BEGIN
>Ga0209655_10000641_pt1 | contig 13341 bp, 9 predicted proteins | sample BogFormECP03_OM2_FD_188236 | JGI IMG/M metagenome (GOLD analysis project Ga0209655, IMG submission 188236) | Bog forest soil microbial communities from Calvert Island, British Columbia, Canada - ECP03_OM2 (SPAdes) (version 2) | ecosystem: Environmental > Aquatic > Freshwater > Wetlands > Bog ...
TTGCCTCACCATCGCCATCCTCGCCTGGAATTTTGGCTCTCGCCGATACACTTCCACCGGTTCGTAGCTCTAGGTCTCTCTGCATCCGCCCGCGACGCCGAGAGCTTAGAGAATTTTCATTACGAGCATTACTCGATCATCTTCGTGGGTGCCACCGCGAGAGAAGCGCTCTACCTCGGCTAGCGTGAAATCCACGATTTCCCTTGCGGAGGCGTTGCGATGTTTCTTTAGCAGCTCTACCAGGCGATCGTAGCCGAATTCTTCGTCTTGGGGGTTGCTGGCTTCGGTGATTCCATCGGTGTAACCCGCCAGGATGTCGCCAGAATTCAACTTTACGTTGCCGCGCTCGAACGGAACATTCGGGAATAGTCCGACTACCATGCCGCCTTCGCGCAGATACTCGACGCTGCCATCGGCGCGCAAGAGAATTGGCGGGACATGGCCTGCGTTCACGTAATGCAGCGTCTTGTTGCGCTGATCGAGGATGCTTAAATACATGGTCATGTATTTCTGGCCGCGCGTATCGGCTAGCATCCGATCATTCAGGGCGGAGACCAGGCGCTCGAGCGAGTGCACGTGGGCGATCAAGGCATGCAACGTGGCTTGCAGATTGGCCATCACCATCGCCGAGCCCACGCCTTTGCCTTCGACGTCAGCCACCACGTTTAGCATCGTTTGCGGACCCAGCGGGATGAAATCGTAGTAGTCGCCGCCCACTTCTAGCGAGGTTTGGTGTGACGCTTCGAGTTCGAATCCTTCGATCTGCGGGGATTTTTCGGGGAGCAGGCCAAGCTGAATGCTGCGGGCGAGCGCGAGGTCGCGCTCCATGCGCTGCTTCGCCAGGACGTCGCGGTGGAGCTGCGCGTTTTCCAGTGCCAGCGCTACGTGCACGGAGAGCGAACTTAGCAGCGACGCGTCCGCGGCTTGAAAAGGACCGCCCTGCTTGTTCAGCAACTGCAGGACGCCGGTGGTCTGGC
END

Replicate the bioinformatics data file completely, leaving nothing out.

>Ga0209655_10000641_pt1 | contig 13341 bp, 9 predicted proteins | sample BogFormECP03_OM2_FD_188236 | JGI IMG/M metagenome (GOLD analysis project Ga0209655, IMG submission 188236) | Bog forest soil microbial communities from Calvert Island, British Columbia, Canada - ECP03_OM2 (SPAdes) (version 2) | ecosystem: Environmental > Aquatic > Freshwater > Wetlands > Bog ...
TTGCCTCACCATCGCCATCCTCGCCTGGAATTTTGGCTCTCGCCGATACACTTCCACCGGTTCGTAGCTCTAGGTCTCTCTGCATCCGCCCGCGACGCCGAGAGCTTAGAGAATTTTCATTACGAGCATTACTCGATCATCTTCGTGGGTGCCACCGCGAGAGAAGCGCTCTACCTCGGCTAGCGTGAAATCCACGATTTCCCTTGCGGAGGCGTTGCGATGTTTCTTTAGCAGCTCTACCAGGCGATCGTAGCCGAATTCTTCGTCTTGGGGGTTGCTGGCTTCGGTGATTCCATCGGTGTAACCCGCCAGGATGTCGCCAGAATTCAACTTTACGTTGCCGCGCTCGAACGGAACATTCGGGAATAGTCCGACTACCATGCCGCCTTCGCGCAGATACTCGACGCTGCCATCGGCGCGCAAGAGAATTGGCGGGACATGGCCTGCGTTCACGTAATGCAGCGTCTTGTTGCGCTGATCGAGGATGCTTAAATACATGGTCATGTATTTCTGGCCGCGCGTATCGGCTAGCATCCGATCATTCAGGGCGGAGACCAGGCGCTCGAGCGAGTGCACGTGGGCGATCAAGGCATGCAACGTGGCTTGCAGATTGGCCATCACCATCGCCGAGCCCACGCCTTTGCCTTCGACGTCAGCCACCACGTTTAGCATCGTTTGCGGACCCAGCGGGATGAAATCGTAGTAGTCGCCGCCCACTTCTAGCGAGGTTTGGTGTGACGCTTCGAGTTCGAATCCTTCGATCTGCGGGGATTTTTCGGGGAGCAGGCCAAGCTGAATGCTGCGGGCGAGCGCGAGGTCGCGCTCCATGCGCTGCTTCGCCAGGACGTCGCGGTGGAGCTGCGCGTTTTCCAGTGCCAGCGCTACGTGCACGGAGAGCGAACTTAGCAGCGACGCGTCCGCGGCTTGAAAAGGACCGCCCTGCTTGTTCAGCAACTGCAGGACGCCGGTGGTCTGGC